I have so many good memories of Thanksgiving. As far back as I can remember Thanksgiving has always been a time of family, friends, and especially good food.
I grew up in an extended family of good cooks, including my father. He loved to bake cakes from scratch and so most of the time there was always a cake sitting on the kitchen counter.
At Thanksgiving he always made a coconut cream cake and a seven-layer chocolate cake, two of my favorites. We grew a garden, which meant we almost always had fresh vegetables of some sort depending on the time of year. Just so you know, I did not get that particular trait by the way.
My mother was a very good cook. Ironically, as the story goes, she had been raised the baby in the family and did no cooking. When she and my father married, she couldn’t even boil water.
However, she learned really quickly, because she made the best potato salad I’ve ever eaten (also verified by my cousin Buddy) along with a host of other dishes including fried chicken.
On occasion we would gather as a larger family to have Thanksgiving with aunts and uncles at someone’s home. Those were always fun because everyone cooked their favorite dishes, which meant a variety of food and especially desserts, which were my favorites.
My mother had two desserts that she was exceptionally good at: oatmeal peanut butter cookies and chocolate fudge. They also showed up at Christmas, as well.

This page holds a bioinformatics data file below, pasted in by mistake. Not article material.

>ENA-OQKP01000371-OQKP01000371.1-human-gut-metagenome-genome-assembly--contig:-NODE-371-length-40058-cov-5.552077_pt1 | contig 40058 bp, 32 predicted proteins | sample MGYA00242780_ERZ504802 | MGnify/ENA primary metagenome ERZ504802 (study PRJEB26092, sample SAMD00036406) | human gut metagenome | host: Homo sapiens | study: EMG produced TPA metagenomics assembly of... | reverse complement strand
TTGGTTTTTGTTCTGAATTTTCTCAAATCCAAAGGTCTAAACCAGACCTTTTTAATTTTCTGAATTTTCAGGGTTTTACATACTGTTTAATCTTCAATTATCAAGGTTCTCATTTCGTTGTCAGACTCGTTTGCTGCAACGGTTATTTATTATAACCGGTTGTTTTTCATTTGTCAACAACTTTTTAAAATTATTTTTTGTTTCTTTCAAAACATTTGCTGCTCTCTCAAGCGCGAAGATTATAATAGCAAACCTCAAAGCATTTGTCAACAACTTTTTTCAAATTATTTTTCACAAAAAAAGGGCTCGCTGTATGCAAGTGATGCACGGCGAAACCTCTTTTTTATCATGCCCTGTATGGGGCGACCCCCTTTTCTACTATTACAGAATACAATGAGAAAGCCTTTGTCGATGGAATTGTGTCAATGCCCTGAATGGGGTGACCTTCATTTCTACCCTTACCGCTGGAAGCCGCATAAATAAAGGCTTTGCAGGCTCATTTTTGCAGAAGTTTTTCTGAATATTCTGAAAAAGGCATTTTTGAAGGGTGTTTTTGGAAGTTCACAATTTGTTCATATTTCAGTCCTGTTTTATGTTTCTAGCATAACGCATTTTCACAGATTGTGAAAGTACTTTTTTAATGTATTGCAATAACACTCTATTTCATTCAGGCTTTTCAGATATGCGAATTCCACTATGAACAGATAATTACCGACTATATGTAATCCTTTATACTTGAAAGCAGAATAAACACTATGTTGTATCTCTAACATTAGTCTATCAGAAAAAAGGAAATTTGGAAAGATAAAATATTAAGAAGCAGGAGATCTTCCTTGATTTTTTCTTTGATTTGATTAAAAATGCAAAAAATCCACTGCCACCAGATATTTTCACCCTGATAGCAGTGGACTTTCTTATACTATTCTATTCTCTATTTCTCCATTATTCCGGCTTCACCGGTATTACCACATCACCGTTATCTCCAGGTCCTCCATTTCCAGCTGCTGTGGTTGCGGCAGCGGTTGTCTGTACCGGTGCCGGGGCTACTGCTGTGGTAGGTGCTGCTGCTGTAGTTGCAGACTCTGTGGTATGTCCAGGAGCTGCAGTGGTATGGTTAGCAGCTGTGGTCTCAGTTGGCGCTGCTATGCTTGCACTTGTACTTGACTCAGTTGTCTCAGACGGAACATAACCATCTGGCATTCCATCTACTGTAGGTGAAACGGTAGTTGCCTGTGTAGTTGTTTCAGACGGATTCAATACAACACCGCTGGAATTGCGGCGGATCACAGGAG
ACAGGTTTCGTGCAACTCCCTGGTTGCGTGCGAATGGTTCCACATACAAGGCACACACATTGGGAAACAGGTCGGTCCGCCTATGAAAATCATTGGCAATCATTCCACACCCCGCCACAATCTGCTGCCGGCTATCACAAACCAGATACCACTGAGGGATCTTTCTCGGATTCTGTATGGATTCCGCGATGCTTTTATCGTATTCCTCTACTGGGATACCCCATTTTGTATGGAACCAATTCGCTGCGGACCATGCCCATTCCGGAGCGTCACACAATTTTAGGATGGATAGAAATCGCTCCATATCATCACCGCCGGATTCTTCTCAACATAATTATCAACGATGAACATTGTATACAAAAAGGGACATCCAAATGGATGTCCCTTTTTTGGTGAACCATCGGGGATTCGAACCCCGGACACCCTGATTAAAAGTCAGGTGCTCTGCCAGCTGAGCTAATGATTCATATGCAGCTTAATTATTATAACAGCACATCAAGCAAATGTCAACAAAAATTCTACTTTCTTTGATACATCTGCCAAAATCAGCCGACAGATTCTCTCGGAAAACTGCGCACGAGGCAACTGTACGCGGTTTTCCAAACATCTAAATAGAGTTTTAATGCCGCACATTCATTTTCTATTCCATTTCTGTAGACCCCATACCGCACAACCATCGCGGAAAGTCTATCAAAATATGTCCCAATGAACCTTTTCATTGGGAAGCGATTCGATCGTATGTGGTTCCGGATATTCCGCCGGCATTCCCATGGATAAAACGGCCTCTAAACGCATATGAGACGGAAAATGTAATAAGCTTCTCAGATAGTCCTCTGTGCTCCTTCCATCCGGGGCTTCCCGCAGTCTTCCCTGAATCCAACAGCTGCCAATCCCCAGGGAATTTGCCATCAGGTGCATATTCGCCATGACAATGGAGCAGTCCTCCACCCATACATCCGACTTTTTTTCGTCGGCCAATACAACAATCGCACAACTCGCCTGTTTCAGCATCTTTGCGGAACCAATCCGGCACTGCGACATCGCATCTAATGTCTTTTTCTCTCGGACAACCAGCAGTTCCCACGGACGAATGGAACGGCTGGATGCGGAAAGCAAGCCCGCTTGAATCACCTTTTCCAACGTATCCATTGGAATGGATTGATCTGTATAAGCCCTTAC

Thanksgiving would mean the opening of hunting season, which meant my dad and I would be in the woods before daylight. Not 30 minutes before daylight, by the way, but at least an hour early.
My dad was a big breakfast eater. I can remember especially on the day we would go hunting to wake up to the sound and smell of bacon and eggs cooking.
My dad loved to hunt squirrels. He had his father’s old single shot 12-gauge shotgun, and I had a 410-gauge. My dad loved to just sit by some old oak tree and wait on the squirrels which is what he expected me to do.
It’s hard for a 7- or 8-year-old to sit still for that long, by the way, especially waiting on the sun to come up.
He would always have me sitting where he could see me, and I was forbidden to shoot anything on the ground or lower than about ten feet. In other words, the squirrel had to be fairly high up in the tree. Another stipulation was that I had better have at least one squirrel per shell.
In other words, if I missed, I would need to kill two with the next shot. A pretty hard proposition I learned fairly quickly.
I remember many times watching the sun come up through the trees and then seeing the squirrels as they scurried around.
When my dad shot that 12 gauge it sounded like an explosion. Then everything would get eerily quiet for a few minutes before the squirrels were back on the move and the birds started back chirping. By 8 a.m. we would be headed home with a nice mess of squirrels.
Usually at noon we would gather to eat, and eat we would do. There are not many feelings as good as the way you feel after a big Thanksgiving meal.
Although it doesn’t seem like it, especially in these trying times, we do have a lot to be thankful for this year, so “Happy Thanksgiving,” to you and your family.
Byron Spires is a retired newspaper editor. He has written dozens of short stories and serials in the Havana Herald. He recently published “The Curious Life of Marci Bell” in a series of three books. You can email him at firstname.lastname@example.org.